At the 5th RSDLP Congress in May 1907, the Mensheviks, the Bund (the Jewish SD’s) and Trotsky joined hands once more against Lenin and the Bolsheviks, who were pushing for all Russian revolutionaries to unite on a common platform, which war urgently needed to impart working-class leadership in the on-going democratic revolution. The 5th Congress upheld the Bolshevik line and rejected the bankrupt positions of the Mensheviks, the Bund, and Trotsky who tried but failed to form a Centrist, i.e., closet-Menshevik, group at the Congress.

4. How did Trotsky’s factionalism and closet-Menshevism worsen in the period of tsarist reaction (1908-1912)?

Following the defeat of the 1905 Revolution and throughout the years of reaction (1908-1912), the RSDLP had to remain illegal. It also had to fight off internal corrosive forces, mainly the Mensheviks and Trotskyites.

Lenin wrote: “Trotsky behaves like a most despicable careerist and factionalist …”, either he submits to the Central Committee, or “a break with this scoundrel and his exposure in the Central Organ. He pays lip service to the Party but behaves worse than any other factionalist.”

Amid the tsarist regime’s brutal counter-revolution combined with reformist posturing, the Mensheviks fell into a pessimist rut. They concluded that tsarism had satisfied the people’s democratic demands and had coopted the revolution. They junked the Party’s revolutionary program and tactics and urged the masses to work within the “new terms” allowed by tsarism and the bourgeoisie. They moved to liquidate the illegal Party organizations and stop all illegal activity, and to set up instead a purely legal and reform-oriented party. The Bolsheviks led by Lenin called them Liquidators and exposed their bankruptcy.

Meanwhile, Trotsky and his followers advocated “Centrism”—basically a cover for conciliationism, which meant the “unity” of revolutionaries and opportunists within a single party. He formed a group of writers in Vienna and began to publish Pravda, a supposedly non-factional but in reality a Menshevik newspaper. (This factionalist paper is to be differentiated from the Bolshevik-led daily newspaper Pravda published in Russia from 1912 onwards.)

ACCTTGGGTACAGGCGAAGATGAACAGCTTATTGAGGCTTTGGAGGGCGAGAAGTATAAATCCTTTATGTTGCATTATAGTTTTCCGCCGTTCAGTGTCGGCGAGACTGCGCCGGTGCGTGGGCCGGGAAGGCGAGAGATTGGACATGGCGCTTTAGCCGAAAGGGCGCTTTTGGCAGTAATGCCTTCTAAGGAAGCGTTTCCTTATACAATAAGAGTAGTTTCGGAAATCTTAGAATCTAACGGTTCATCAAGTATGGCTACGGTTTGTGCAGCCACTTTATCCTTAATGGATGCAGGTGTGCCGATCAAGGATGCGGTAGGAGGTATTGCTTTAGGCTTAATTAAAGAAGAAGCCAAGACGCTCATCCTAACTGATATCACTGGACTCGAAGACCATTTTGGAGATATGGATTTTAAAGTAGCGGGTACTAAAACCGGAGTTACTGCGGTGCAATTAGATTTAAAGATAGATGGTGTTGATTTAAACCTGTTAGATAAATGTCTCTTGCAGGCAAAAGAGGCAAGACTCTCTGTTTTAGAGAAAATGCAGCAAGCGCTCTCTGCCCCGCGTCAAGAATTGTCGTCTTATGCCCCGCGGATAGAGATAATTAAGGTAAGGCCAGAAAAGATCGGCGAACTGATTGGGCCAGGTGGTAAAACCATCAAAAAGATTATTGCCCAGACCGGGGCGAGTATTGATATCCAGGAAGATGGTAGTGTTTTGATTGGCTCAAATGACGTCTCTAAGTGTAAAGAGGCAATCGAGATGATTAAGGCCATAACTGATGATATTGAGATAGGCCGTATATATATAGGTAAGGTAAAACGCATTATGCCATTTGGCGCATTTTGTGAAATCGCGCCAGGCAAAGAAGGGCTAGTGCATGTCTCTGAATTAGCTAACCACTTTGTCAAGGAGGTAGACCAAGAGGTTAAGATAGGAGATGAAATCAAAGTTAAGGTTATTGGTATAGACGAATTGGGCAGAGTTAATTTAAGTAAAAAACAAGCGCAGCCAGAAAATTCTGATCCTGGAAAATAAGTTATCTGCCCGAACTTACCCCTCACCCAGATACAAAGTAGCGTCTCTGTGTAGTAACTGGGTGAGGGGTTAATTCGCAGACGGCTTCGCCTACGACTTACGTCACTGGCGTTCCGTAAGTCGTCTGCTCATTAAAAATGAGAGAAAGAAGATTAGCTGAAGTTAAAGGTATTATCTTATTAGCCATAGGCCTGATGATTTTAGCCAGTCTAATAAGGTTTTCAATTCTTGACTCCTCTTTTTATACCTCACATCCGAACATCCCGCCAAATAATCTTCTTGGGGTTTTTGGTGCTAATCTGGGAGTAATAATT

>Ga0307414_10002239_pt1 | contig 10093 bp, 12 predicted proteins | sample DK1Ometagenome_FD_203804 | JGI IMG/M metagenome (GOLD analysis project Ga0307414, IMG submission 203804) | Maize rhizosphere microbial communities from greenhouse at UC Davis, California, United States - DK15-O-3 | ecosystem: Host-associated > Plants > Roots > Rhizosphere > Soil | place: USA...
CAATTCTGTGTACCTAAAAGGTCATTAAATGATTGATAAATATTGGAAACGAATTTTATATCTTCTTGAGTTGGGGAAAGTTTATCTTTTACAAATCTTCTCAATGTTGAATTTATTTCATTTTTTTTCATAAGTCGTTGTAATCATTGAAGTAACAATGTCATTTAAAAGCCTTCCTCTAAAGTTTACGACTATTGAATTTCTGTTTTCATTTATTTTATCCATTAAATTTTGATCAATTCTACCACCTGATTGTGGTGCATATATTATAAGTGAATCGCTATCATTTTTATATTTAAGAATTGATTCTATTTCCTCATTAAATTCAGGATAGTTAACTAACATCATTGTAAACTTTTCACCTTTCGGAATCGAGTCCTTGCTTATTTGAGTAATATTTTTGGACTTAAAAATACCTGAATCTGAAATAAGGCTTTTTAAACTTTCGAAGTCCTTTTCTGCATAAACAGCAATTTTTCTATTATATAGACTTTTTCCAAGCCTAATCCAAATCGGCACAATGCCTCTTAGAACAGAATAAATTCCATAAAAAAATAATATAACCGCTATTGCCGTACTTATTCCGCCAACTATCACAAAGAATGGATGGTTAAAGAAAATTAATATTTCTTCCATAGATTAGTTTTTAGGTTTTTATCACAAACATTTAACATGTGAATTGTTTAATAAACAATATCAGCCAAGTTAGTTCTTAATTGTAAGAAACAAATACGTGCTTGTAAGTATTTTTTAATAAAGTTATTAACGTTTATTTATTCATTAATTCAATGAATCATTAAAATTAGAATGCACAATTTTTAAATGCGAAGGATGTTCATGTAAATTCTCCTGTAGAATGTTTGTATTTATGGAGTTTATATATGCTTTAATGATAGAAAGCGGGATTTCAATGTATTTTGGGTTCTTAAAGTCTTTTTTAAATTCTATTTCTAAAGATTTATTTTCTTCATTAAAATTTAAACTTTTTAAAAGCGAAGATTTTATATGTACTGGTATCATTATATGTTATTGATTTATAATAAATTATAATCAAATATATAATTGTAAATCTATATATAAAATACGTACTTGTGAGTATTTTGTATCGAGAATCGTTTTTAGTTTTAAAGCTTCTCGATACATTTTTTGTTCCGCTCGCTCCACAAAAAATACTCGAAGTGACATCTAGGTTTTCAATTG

In the pages of his own Pravda, Trotsky falsified the history of the 1905-07 revolution, distorted Bolshevism, and supported the Menshevik Liquidators. He did everything to continue his factionalist paper, publishing it using Party funds. Lenin opposed any support of the paper, which bypassed CC decisions, and condemned Trotsky’s action as outright duplicity.

In a letter to the editors of the central Party organ, Lenin wrote: “Trotsky behaves like a most despicable careerist and factionalist …”, either he submits to the Central Committee, or “a break with this scoundrel and his exposure in the Central Organ. He pays lip service to the Party but behaves worse than any other factionalist.” (V. I. Lenin, Collected Works. 4th Russ. ed. Vol. 34, p. 349.)